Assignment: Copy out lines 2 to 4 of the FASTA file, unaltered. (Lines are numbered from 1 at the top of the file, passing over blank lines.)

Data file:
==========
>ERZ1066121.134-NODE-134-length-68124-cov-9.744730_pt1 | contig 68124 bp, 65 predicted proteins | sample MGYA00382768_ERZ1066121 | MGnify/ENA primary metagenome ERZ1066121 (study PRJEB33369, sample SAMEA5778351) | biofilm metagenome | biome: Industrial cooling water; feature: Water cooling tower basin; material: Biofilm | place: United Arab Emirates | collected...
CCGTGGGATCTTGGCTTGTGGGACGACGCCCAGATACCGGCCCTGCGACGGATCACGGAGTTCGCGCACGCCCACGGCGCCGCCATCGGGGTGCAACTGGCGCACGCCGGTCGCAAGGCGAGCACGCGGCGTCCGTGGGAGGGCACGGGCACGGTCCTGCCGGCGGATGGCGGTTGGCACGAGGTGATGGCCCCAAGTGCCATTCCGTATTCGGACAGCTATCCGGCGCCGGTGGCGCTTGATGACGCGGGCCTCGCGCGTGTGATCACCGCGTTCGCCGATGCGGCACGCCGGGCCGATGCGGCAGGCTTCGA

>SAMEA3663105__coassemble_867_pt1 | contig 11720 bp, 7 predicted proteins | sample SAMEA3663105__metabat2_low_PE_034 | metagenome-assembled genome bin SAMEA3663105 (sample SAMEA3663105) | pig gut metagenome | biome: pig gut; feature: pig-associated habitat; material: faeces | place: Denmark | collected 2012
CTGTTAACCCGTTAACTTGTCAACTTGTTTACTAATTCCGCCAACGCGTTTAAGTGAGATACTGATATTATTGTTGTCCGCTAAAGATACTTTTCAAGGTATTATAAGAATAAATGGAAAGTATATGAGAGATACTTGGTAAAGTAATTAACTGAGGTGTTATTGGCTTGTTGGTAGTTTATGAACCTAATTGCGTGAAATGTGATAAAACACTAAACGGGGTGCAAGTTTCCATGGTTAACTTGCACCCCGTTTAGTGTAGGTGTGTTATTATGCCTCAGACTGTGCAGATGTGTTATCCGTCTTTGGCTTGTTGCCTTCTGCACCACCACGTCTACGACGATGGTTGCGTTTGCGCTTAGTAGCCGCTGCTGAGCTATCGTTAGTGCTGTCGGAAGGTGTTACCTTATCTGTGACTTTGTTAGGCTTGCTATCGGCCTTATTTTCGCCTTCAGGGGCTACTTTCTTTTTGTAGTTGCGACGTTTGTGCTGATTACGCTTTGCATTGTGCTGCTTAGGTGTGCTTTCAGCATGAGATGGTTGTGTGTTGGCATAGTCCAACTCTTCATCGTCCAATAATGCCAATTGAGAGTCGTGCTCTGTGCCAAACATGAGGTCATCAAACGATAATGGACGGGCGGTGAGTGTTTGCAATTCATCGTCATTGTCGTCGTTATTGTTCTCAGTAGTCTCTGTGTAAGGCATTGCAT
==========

CCGTGGGATCTTGGCTTGTGGGACGACGCCCAGATACCGGCCCTGCGACGGATCACGGAGTTCGCGCACGCCCACGGCGCCGCCATCGGGGTGCAACTGGCGCACGCCGGTCGCAAGGCGAGCACGCGGCGTCCGTGGGAGGGCACGGGCACGGTCCTGCCGGCGGATGGCGGTTGGCACGAGGTGATGGCCCCAAGTGCCATTCCGTATTCGGACAGCTATCCGGCGCCGGTGGCGCTTGATGACGCGGGCCTCGCGCGTGTGATCACCGCGTTCGCCGATGCGGCACGCCGGGCCGATGCGGCAGGCTTCGA

>SAMEA3663105__coassemble_867_pt1 | contig 11720 bp, 7 predicted proteins | sample SAMEA3663105__metabat2_low_PE_034 | metagenome-assembled genome bin SAMEA3663105 (sample SAMEA3663105) | pig gut metagenome | biome: pig gut; feature: pig-associated habitat; material: faeces | place: Denmark | collected 2012
CTGTTAACCCGTTAACTTGTCAACTTGTTTACTAATTCCGCCAACGCGTTTAAGTGAGATACTGATATTATTGTTGTCCGCTAAAGATACTTTTCAAGGTATTATAAGAATAAATGGAAAGTATATGAGAGATACTTGGTAAAGTAATTAACTGAGGTGTTATTGGCTTGTTGGTAGTTTATGAACCTAATTGCGTGAAATGTGATAAAACACTAAACGGGGTGCAAGTTTCCATGGTTAACTTGCACCCCGTTTAGTGTAGGTGTGTTATTATGCCTCAGACTGTGCAGATGTGTTATCCGTCTTTGGCTTGTTGCCTTCTGCACCACCACGTCTACGACGATGGTTGCGTTTGCGCTTAGTAGCCGCTGCTGAGCTATCGTTAGTGCTGTCGGAAGGTGTTACCTTATCTGTGACTTTGTTAGGCTTGCTATCGGCCTTATTTTCGCCTTCAGGGGCTACTTTCTTTTTGTAGTTGCGACGTTTGTGCTGATTACGCTTTGCATTGTGCTGCTTAGGTGTGCTTTCAGCATGAGATGGTTGTGTGTTGGCATAGTCCAACTCTTCATCGTCCAATAATGCCAATTGAGAGTCGTGCTCTGTGCCAAACATGAGGTCATCAAACGATAATGGACGGGCGGTGAGTGTTTGCAATTCATCGTCATTGTCGTCGTTATTGTTCTCAGTAGTCTCTGTGTAAGGCATTGCAT